, SecurityFocus 2000-11-29
Most AOL Instant Messenger accounts are up for grabs in hacker gold rush.
People trade desirable screen names for stolen credit card numbers, which are then used to make more desirable screen names.
The technique emerged early this month on
The more sinister applications of the bug became clear later. "It wasn't until recently that anyone noticed that it could be used to hijack Instant Messenger accounts," says Adrian Lamo, founder of
America Online uses the same screen names across its subscription service and its instant messaging system. The
By manipulating the nuts and bolts of AOL's signup form with tools long available on the net, hackers can set the value of a two-character variable that's sent immediately before the new screen name in the signup process.
The signup process ignores that variable, called
uni_next_atom_typed, while checking the screen name for a conflict. But the process later prepends the variable to the screen name when actually creating the account.
A hacker exploits this, for example, by setting
uni_next_atom_typedto "Jo" when establishing an account with the screen name "hn Doe." If "hn Doe" is available on both AOL and AIM, than the system will set up the account for "John Doe" -- even if "John Doe" is already in use.
The hacker can use the new AOL account to access John Doe's personal "buddy list," or to change John Doe's password and take over the AIM account, masquerading as the former owner.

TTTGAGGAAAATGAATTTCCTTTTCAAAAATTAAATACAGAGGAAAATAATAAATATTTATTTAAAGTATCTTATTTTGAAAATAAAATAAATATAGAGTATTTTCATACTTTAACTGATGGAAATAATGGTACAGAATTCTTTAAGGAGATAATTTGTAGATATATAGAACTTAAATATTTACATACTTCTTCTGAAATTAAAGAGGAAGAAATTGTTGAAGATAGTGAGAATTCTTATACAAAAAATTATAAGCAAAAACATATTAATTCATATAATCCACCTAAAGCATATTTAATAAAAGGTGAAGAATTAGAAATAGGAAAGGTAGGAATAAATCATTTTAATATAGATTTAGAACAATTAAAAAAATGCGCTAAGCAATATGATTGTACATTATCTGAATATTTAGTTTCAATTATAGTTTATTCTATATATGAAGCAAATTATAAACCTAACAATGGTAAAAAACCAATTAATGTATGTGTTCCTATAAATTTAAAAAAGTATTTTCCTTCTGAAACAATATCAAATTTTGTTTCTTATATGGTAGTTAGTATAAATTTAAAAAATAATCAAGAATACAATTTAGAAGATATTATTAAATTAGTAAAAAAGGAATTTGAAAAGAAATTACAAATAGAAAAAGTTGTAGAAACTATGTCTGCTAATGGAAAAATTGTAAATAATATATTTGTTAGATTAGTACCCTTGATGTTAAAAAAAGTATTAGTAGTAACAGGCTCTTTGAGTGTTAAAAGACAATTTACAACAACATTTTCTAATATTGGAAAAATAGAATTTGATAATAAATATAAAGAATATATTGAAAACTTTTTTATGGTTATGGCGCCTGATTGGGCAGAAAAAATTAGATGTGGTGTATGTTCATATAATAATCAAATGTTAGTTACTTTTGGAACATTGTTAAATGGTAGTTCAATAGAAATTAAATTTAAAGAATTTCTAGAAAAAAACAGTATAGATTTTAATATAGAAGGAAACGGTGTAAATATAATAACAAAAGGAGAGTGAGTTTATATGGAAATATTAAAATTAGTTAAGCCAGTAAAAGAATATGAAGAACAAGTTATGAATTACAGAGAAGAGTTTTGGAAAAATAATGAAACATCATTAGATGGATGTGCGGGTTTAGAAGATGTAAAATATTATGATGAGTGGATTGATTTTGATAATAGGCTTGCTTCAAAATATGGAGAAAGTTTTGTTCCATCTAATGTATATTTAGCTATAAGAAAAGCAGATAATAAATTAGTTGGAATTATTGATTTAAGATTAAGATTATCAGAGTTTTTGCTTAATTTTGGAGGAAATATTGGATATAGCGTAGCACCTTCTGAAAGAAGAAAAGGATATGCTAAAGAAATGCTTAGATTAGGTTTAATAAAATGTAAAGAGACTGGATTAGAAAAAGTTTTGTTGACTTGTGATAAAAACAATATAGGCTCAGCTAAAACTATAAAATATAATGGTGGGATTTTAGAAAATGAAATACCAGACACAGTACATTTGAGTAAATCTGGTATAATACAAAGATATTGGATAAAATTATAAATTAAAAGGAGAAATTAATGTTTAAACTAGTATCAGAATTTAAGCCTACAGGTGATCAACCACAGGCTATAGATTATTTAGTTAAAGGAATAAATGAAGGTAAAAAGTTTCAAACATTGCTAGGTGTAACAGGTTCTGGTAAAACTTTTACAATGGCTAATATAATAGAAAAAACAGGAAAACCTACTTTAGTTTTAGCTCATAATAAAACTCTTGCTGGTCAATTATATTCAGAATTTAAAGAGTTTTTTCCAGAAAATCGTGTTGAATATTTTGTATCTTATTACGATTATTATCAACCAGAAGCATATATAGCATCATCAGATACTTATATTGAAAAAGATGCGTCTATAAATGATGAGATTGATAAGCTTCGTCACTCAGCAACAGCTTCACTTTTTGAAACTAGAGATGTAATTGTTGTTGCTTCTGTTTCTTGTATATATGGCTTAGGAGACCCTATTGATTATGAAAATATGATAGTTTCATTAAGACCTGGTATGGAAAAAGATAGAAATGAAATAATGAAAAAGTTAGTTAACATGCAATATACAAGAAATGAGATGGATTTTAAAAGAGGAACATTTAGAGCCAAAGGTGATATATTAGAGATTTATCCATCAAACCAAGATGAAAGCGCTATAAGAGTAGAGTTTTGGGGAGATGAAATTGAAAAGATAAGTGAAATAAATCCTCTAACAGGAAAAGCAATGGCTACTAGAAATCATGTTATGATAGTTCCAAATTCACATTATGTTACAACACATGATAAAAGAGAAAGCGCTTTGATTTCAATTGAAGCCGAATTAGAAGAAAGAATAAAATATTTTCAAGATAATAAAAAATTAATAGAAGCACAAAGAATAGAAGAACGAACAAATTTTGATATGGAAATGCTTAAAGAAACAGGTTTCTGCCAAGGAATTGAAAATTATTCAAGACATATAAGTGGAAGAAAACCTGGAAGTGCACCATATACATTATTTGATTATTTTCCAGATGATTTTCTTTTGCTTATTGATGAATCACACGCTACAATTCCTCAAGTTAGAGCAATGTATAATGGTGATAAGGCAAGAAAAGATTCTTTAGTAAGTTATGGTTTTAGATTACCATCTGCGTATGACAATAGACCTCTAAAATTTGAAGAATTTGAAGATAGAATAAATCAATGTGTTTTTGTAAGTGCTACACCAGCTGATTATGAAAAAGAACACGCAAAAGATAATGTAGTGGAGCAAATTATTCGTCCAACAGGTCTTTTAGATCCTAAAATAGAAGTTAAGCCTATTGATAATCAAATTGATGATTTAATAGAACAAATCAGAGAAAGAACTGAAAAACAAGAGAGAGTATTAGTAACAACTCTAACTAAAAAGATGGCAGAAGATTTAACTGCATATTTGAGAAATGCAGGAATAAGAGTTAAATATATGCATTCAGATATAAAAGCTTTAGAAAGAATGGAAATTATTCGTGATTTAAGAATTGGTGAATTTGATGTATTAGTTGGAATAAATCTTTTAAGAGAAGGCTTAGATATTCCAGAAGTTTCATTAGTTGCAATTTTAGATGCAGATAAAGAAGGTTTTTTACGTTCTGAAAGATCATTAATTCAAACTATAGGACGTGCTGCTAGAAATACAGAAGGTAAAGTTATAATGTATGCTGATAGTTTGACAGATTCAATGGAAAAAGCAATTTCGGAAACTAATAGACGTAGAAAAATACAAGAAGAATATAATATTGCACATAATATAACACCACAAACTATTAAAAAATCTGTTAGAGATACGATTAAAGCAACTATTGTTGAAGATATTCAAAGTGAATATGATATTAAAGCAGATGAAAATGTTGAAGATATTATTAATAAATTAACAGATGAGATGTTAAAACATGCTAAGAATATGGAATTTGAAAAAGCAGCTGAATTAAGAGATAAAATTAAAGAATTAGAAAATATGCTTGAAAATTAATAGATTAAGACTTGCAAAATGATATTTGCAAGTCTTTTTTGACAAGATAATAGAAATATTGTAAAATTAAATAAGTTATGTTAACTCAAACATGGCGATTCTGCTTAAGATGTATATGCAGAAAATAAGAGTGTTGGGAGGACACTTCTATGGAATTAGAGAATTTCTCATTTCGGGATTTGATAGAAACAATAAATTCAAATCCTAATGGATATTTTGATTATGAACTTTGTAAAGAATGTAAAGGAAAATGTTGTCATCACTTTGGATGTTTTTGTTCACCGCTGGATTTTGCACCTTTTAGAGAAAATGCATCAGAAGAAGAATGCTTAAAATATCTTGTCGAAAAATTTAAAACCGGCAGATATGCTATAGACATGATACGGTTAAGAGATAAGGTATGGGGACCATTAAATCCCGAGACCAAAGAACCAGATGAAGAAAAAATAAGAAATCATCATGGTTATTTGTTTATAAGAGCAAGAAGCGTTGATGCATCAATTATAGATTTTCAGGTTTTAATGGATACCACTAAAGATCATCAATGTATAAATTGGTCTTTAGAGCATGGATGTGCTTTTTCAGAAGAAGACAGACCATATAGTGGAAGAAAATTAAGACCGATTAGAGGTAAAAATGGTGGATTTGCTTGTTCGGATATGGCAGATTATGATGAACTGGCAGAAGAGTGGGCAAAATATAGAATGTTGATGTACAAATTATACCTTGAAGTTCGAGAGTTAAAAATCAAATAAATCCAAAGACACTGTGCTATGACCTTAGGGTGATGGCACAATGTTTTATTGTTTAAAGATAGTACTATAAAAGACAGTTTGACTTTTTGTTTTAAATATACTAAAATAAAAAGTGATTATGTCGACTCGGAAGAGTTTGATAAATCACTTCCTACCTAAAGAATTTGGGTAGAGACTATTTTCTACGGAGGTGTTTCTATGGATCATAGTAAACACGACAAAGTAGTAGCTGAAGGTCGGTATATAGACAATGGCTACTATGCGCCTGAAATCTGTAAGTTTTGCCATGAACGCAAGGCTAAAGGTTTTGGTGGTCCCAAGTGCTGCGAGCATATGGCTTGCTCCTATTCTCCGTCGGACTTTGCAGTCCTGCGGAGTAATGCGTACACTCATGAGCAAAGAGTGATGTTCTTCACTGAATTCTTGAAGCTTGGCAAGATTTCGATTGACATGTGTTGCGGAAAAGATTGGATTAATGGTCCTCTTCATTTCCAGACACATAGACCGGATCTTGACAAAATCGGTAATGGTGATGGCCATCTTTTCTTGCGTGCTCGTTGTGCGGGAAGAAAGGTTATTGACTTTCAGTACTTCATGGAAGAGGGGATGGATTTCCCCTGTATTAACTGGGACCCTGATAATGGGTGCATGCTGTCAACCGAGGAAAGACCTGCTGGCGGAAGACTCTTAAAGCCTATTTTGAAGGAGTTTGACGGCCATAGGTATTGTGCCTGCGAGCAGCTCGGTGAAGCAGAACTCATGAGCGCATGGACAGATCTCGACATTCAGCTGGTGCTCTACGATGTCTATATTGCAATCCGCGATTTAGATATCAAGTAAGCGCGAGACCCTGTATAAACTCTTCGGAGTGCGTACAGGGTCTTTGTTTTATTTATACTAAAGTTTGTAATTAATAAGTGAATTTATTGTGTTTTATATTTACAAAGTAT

Hackers initially discovered that they could set
uni_next_atom_typedto two blank spaces and create indented screen names on new AOL accounts. When it developed that the same technique could be used to take over AIM accounts, something of a screen name gold rush ensued among a mostly juvenile group of hackers eagerly snatching up the most attractive names, according to Lamo.
Because AOL's sign-up process requires a valid credit card number, many of these hackers have taken up credit card fraud to feed their screen name habit. "People trade desirable screen names for [stolen] credit card numbers, which are then used to make more desirable screen names," Lamo says. "It's a vicious cycle."
Once an AOL account exists under an AIM screen name it cannot be hijacked again--although a separate loophole allows hackers to create AOL accounts that automatically disappear from the system shortly after creation.
Users of AOL's subscription service are not vulnerable. Because of the nature of the bug, AIM users with screen names that, minus the first two letters, are already taken are also immune: i.e., if Hn Doe has an AIM account, then John Doe's is safe.
AIM is the most popular of the Internet instant messaging services, with 21.5 million users in the U.S. alone, according to Internet traffic measuring company Media Metrix. In July, AOL reported that AIM had surpassed 61 million registered users worldwide, 20 million of whom were active.
AOL did not return repeated phone calls on the subject.